The LOC Method Explained

LOC Method for hair moisture

The LOC method is a technique that is used to retain hair moisture. You need to take three steps to use this method. First start with a liquid, next use an oil or butter, and then use a cream.

Each application is meant to seal in each layer. In many cases you will find that this is an effective means for sealing moisture into your hair, however if you find that it does not work evaluate the products that you are using.

If your hair is overly greasy or dries out quickly, the odds are you are not using the right product for you.

First lets start with the liquid that you are using….

Water is one of the best natural moisturizers that you can use, however when it used wrong, it can go really, really wrong.  For those who have hard water problems, please do not use this in your hair. Instead try using filtered water. Hard water with mineral deposits can be drying to your hair and will do nothing to help your dryness woes.

Also you want to make sure your hair is saturated with water when applying certain products like Kinky-Curly curling custard, but I find that this is applicable for most products as well. When your hair starts to dry before you apply the product the moisture from the product begins to escape, which is why if you find this happening spraying your hair with water is helpful.

Applying an oil or butter to your hair is the next step to sealing the moisture from the water in. You can even use something right from your kitchen, like Extra Virgin Olive Oil to get the trick done. Whatever you use, go with an oil product that doesn’t have all the unnecessary extras in it that may be promoting dryness in your hair.

The cream is the final layer that helps to seal in the two underlying ones. What you choose will be based upon your preference. but my personal favorites are:

Shea Moisture Deep Treatment Masque

Miss Jessie’s Baby Buttercreme

Kinky-Curly Custard

Wonder Curl Get Set Jelly

To add curl definition and to protect your hair while you rest, two strand twist, braid, or cornrow your hair, this will also help with moisture retention.

This method definitely works, how successful it will be will be dependent on the quality of the products that you use. When the LOC method is used along with a protective style, you may find that you can even go a couple of days without the need to heavily moisturize your hair.



17 thoughts on “The LOC Method Explained

  1. Hello. First of all thank you for your tips and all the infos. I just have a silly question about sealing. I thought that the use of a butter or an oil was for the last step and the cream the second one. Because once the butter or oil added it blocks the hydratation in the hair in order to avoid dryness and by the same impeaching anything to go in the hair. Am I missing something ?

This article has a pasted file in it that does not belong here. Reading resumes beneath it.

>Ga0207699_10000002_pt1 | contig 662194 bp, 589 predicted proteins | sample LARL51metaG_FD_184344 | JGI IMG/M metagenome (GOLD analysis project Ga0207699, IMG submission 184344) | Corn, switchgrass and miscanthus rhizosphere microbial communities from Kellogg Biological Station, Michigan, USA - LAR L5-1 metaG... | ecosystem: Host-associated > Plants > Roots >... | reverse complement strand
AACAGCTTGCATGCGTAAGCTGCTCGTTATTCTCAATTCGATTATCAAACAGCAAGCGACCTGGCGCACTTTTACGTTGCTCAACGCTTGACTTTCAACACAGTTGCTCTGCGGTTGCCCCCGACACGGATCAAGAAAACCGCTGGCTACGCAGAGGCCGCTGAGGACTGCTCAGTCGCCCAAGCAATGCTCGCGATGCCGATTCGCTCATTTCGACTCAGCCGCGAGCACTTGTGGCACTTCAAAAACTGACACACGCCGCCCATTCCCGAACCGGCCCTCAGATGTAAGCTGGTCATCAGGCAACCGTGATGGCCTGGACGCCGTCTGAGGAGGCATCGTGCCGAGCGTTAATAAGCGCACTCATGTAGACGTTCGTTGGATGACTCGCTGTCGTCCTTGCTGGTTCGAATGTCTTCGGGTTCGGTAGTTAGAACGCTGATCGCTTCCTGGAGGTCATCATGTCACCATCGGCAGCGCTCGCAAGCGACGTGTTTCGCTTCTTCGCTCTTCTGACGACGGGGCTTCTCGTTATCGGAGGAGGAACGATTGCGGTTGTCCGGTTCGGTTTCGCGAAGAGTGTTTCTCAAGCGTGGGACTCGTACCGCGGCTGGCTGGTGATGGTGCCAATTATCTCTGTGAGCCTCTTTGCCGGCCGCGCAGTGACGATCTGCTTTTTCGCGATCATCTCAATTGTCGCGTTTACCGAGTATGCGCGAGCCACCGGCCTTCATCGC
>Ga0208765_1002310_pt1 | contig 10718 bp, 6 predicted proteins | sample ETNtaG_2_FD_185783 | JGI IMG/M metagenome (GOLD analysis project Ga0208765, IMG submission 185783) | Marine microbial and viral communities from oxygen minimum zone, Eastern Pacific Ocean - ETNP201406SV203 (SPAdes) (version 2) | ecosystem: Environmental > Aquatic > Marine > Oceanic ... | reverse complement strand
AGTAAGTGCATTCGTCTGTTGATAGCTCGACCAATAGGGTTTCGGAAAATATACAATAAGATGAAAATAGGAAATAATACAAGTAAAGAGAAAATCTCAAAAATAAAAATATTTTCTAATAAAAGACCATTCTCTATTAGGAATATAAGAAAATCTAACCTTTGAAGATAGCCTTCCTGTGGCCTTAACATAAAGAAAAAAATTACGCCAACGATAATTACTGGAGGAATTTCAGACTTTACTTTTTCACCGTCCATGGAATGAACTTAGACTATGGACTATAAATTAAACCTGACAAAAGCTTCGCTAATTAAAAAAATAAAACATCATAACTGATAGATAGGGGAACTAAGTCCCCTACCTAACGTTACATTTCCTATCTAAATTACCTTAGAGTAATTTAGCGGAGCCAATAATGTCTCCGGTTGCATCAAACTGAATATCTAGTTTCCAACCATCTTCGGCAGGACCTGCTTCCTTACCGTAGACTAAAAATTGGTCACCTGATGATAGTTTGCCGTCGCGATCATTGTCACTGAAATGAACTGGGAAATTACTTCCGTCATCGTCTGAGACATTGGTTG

1. The order is Liquid, Oil, Creme. Which is why it is called the LOC method.

      When you combine oil and water, the water will be at the bottom and the oil floats to the top.

      We are applying this same method to hair. So when your hair is wet from a liquid preferably water, the oil will be the top layer sealing in the water, for extra moisture and sealing the creme is then applied. Each layer seals in the other.

      Hope this helps : ) !

      1. Hi, I’m a Newbi (transitioning) and the whole LOC and MS (moisture&seal) thing is simple enough but a little confusing!! I say that because since I started my transition I was told to make sure I M&S Daily!! And now it’s all about LOC!! Ugh lol (I’ll get it

        1. LOC
          you make sure your hair is wet then you apply a water based leave in conditioner of your choice 2nd then you put oil in hair and 3rd you put a curl definer and do hair. that’s it

  2. So I just completed my transitioning phase, and I’m trying to do research on how to keep my hair healthy and grow it longer. My question: when applying these products do you apply it to the hair or scalp? I suffer from dry scalp and I’m assuming that’s where the moisture goes, but what do I know?

  3. Hello my fellow naturalistas, I believe that I have 4c type hair.. I have been natural for 2 years from the BC until know and I think that my hair should be longer then it is.. When I do the stretching method my hair goes a little past my shoulders., but when I look at other women’s hair , their hair appears to be longer.

    One person told me its because my hair is growing up so its really full and thick.. Idk but when I two strand twists my hair it doesnt stay twisted because my ends are puffy and they come undone unless i put rubber bands and i dont want to use those.. Any suggestions on why my hair is doing that ???

  4. i Did a big chop about 2 years ago and i took good care of my hair now i did a textuizer and now a lot of my edges have broken off , what can i do to get my hair back what products for would be right i use coconut oil vitamin e cholesterol just for me hair milk and detangler helppp

  5. I just did the big chop today, so I’ve been doing a lot of research on how to keep my hair moisturized. I’m pretty sure I have type 4b, and I want to try either the L.O.C or L.C.O methods. How often would you suggest I apply the L.O.C method? I really don’t want to over-moisturize my hair.

  6. Do you have to do the LOC method every day if you’re a natural? As in no protective styles, just a straight fro?

  7. I’ve got mostly gray hair and I find it hard to keep moisturized. Do you have product recommendations for the LOC method for dry gray hair?

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